Sir John tells us then how he took his book to the holy father the Pope, and how he caused it to be read, and “the Pope hath ratified and affirmed my book in all points. And I pray to all those that read this book, that they will pray for me, and I shall pray for them.”


The Voyages and Travels of Sir John Mandeville, edited


WHILE Chaucer was making for us pictures of English life, in the sister kingdom across the rugged Cheviots another poet was singing to a ruder people. This poet was John Barbour, Archdeacon of Aberdeen. An older man than Chaucer, born perhaps twenty years before the English poet, he died only five years earlier. So that for many years these two lived and wrote at the same time.

But the book by which Barbour is remembered best is very different from that by which we remember Chaucer. Barbour’s best-known book is called The Bruce, and in it, instead of the quiet tales of middle-class people, we hear throughout the clash and clang of battle. Here once again we have the hero of romance. Here once again history and story are mingled, and Robert the Bruce swings his battle-ax and wings his faultless arrow, saving his people from the English yoke.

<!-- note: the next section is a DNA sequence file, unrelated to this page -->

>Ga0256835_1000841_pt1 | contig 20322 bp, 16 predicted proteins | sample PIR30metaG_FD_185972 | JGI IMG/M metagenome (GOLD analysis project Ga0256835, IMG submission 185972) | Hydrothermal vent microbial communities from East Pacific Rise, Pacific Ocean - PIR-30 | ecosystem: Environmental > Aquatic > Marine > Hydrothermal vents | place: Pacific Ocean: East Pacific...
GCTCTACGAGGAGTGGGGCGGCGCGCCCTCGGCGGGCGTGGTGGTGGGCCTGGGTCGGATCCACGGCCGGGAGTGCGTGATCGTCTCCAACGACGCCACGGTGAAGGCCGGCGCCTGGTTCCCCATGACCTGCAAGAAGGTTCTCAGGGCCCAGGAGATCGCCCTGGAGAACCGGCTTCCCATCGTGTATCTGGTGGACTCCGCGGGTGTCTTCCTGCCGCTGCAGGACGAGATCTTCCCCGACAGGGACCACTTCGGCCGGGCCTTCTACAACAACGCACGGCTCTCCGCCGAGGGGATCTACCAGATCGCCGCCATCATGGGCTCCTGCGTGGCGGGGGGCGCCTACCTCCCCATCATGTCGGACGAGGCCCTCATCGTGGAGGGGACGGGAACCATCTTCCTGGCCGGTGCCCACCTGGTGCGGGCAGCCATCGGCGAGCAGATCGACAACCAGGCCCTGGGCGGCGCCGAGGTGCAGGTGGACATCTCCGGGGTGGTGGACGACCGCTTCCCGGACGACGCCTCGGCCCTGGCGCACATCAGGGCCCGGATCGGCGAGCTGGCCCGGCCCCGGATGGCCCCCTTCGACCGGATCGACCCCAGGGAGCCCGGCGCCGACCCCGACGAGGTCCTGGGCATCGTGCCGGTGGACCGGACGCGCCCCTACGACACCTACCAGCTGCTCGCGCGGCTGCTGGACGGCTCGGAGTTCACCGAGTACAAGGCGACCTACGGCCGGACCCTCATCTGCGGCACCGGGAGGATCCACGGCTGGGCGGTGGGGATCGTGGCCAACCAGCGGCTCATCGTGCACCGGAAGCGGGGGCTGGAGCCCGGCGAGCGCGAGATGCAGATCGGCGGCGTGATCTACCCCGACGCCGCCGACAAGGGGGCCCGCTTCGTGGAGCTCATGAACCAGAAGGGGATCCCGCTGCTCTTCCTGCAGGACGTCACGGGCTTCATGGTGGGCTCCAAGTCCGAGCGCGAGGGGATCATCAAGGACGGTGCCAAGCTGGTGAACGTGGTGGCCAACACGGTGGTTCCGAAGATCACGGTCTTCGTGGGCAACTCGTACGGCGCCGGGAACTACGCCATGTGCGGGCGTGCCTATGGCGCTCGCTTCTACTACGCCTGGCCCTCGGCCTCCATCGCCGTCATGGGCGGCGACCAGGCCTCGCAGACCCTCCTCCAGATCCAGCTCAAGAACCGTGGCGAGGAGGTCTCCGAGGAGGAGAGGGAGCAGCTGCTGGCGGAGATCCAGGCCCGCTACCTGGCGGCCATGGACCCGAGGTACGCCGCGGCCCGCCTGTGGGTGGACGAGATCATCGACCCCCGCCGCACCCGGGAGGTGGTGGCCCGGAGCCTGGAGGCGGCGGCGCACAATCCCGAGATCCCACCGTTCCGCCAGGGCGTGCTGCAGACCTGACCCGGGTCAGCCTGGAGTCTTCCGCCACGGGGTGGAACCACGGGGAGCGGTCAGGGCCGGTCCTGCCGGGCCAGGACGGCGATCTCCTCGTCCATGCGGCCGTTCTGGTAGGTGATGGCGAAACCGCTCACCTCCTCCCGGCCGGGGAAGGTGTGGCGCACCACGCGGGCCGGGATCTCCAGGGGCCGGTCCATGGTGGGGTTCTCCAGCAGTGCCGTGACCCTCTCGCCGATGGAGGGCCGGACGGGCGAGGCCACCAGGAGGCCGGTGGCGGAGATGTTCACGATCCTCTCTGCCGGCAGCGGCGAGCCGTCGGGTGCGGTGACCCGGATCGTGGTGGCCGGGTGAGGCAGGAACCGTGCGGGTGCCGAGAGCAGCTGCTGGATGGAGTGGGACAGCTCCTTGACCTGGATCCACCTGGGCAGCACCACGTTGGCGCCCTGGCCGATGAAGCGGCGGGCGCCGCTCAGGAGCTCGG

The music of The Bruce cannot compare with the music of the Tales, but the spirit throughout is one of manliness, of delight in noble deeds and noble thoughts. Barbour’s way of telling his stories is simple and straightforward. It is full of stern battle, yet there are lines of tender beauty, but nowhere do we find anything like the quiet laughter and humor of Chaucer. And that is not wonderful, for those were stern times in Scotland, and The Bruce is as much an outcome of those times as were the Tales or Piers Ploughman an outcome of the times in England.

But if to Chaucer belongs the title of “Father of English Poetry,” to Barbour belongs that of “Father of Scottish Poetry and Scottish History.” He, indeed, calls the language he wrote in “Inglis,” but it is a different English from that of Chaucer. They were both founded on Anglo-Saxon, but instead of growing into modern English, Barbour’s tongue grew into what was known later as “braid Scots.” All the quotations that I am going to give you from the poem I have turned into modern English, for, although they lose a great deal in beauty, it makes them easier for every one to understand. For even to the Scots boys and girls who read this book there are many words in the original that would need translating, although they are words still used by every one who speaks Scots to this day. In one page of twenty-seven lines taken at random we find sixteen such words. They are, micht, nicht, lickt, weel, gane, ane, nane, stane, rowit, mirk, nocht, brocht, mair, sperit at, sair, hert. For those who are Scots it is interesting to know how little the language of the people has changed in five hundred years.